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shutterstock_2104132220.jpgWhen a physical or mental condition causes a person to be unable to work, they may rely on Social Security disability benefits to help meet their ongoing financial needs. The application process for these benefits can be complicated, and a person will need to demonstrate that they suffer from ongoing issues that have prevented them from maintaining gainful employment and that their condition has lasted or is expected to last for at least one year. Even after a person is granted disability benefits, they may experience issues related to the continuation of benefits, since Social Security will conduct regular reviews to ensure that they still meet the requirements to be considered disabled.

When Does Social Security Perform Disability Reviews?

While disability benefits will be paid for as long as a person has a disability, Social Security is required by law to review cases on an ongoing basis to ensure that people who receive benefits still meet all applicable requirements. The frequency of these reviews will usually depend on the severity of a person’s condition, and reviews may be conducted as follows:

  • If a person’s condition is expected to improve in the near future, a review will usually be performed between six and 18 months after the date when the person first became disabled.


shutterstock_1585711024-1.jpgFor those who suffer from physical or mental conditions that prevent them from working full-time, Social Security disability can provide essential financial assistance. However, the process of applying for these benefits can sometimes be complicated, and applicants will need to provide extensive documentation demonstrating that their condition is severe enough to be considered a disability by Social Security. If a claim is denied, a person can request a hearing before an administrative law judge (ALJ). The testimony of medical and vocational experts can play an important role in this type of hearing. By understanding the types of issues these experts will address, a person can make sure they are taking the correct steps to receive the benefits they need.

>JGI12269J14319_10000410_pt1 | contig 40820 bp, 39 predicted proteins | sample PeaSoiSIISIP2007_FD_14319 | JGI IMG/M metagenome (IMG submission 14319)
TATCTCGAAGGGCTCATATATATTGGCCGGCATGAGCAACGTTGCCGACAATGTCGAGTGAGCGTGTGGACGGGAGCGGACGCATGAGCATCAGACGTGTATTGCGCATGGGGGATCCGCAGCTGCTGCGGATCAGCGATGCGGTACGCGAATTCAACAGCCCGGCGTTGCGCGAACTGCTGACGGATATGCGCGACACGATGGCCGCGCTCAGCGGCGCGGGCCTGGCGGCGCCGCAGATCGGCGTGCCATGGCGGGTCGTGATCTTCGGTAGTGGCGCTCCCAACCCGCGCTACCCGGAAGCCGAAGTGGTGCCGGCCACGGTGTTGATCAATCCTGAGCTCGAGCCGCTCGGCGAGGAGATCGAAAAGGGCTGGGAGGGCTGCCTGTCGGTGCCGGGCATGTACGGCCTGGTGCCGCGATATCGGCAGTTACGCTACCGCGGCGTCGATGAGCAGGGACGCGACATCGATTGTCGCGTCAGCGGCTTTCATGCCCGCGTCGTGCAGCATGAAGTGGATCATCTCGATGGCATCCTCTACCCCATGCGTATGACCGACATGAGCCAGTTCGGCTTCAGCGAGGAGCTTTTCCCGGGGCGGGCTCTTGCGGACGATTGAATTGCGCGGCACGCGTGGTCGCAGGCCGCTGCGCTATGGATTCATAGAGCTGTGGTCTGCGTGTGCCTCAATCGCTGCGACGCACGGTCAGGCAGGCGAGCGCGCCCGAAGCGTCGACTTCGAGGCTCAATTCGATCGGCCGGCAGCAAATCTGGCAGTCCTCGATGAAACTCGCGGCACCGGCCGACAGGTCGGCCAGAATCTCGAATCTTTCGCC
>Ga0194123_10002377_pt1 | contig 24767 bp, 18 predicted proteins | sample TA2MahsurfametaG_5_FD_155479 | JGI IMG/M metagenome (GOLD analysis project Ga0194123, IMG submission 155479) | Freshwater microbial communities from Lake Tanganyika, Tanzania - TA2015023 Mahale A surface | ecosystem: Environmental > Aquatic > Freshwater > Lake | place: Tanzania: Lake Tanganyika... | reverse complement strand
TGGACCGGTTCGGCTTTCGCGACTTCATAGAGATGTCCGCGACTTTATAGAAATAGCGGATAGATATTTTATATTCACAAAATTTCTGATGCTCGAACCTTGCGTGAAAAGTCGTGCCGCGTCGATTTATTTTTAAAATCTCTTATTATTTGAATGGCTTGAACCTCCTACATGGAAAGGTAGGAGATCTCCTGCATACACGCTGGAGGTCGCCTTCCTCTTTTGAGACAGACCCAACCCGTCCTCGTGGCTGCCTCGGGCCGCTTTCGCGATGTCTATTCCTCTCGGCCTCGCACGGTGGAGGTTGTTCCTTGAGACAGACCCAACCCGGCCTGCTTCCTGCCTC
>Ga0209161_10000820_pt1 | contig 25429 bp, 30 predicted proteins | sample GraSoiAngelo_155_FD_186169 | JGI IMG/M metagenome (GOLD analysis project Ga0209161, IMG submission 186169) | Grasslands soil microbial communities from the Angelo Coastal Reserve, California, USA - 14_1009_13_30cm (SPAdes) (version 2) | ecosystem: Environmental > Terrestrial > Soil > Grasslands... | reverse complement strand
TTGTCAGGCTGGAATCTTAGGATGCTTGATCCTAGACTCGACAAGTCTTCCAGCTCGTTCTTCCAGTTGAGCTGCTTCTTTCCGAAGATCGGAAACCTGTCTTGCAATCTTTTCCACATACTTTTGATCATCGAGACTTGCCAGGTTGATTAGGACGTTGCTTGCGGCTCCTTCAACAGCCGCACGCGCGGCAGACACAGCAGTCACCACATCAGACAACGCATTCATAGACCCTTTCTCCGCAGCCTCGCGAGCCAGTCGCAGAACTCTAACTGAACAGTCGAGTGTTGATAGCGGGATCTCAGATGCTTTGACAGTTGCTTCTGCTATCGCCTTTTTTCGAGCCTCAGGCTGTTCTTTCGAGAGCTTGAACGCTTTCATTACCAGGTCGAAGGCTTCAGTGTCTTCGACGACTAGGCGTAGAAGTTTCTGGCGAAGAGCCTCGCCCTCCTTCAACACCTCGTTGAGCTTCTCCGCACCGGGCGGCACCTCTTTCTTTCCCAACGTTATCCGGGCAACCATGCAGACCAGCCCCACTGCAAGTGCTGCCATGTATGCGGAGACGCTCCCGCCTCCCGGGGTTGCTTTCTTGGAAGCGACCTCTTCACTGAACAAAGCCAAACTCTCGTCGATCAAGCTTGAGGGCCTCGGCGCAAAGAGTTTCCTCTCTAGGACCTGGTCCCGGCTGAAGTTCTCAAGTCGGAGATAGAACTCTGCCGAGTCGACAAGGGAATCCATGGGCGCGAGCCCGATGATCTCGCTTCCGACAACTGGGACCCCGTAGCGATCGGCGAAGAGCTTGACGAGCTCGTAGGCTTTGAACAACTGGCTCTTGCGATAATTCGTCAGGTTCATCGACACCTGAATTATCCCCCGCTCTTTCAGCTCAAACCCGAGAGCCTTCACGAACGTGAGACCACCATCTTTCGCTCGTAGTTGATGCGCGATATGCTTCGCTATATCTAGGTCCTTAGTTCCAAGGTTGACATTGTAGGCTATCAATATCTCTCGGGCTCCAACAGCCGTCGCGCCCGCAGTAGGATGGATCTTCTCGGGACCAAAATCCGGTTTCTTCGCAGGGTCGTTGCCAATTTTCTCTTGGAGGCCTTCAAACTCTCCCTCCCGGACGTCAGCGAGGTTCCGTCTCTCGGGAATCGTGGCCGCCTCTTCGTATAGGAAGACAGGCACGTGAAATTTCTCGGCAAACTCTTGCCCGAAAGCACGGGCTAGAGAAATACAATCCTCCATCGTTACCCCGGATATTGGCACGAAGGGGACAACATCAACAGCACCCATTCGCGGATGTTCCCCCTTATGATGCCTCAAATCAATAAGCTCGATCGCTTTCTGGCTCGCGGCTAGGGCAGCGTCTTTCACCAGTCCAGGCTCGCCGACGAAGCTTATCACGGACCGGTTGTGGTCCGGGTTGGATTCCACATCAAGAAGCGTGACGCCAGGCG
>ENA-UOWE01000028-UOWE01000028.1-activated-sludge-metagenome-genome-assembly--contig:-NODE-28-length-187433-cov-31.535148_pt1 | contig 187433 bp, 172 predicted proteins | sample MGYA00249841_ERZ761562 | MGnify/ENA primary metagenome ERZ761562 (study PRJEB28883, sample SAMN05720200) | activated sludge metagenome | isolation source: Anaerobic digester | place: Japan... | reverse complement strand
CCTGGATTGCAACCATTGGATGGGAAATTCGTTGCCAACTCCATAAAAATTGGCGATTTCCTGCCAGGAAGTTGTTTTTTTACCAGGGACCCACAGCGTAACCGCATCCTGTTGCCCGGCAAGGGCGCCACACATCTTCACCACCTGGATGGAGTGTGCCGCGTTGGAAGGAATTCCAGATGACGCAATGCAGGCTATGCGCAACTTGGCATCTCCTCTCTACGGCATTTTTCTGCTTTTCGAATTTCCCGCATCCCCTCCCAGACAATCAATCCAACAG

Testimony of Medical Experts

A medical expert (ME) who testifies at a hearing will serve as an independent, impartial source who can review evidence and offer an opinion about a person’s limitations that may affect their ability to work. An ME will not physically examine a person; instead, they will review medical records and testimony provided by an applicant or other witnesses and answer questions asked by the ALJ and the applicant or their attorney. 

A medical expert will not offer opinions about whether a person is disabled or the specific types of work they can perform. Their testimony may address whether the person’s symptoms meet or are equivalent to the requirements detailed in Social Security’s Listing of Impairments. They may also offer their opinion on the limitations that may apply to a person while working, such as their ability to perform physical actions like lifting or carrying items, their ability to meet the mental demands of the workplace, their ability to maintain concentration and consistent pace, and how issues related to their sight, hearing, or other senses will affect the work they can perform. The information provided may be used to help the ALJ establish a person’s residual functional capacity (RFC).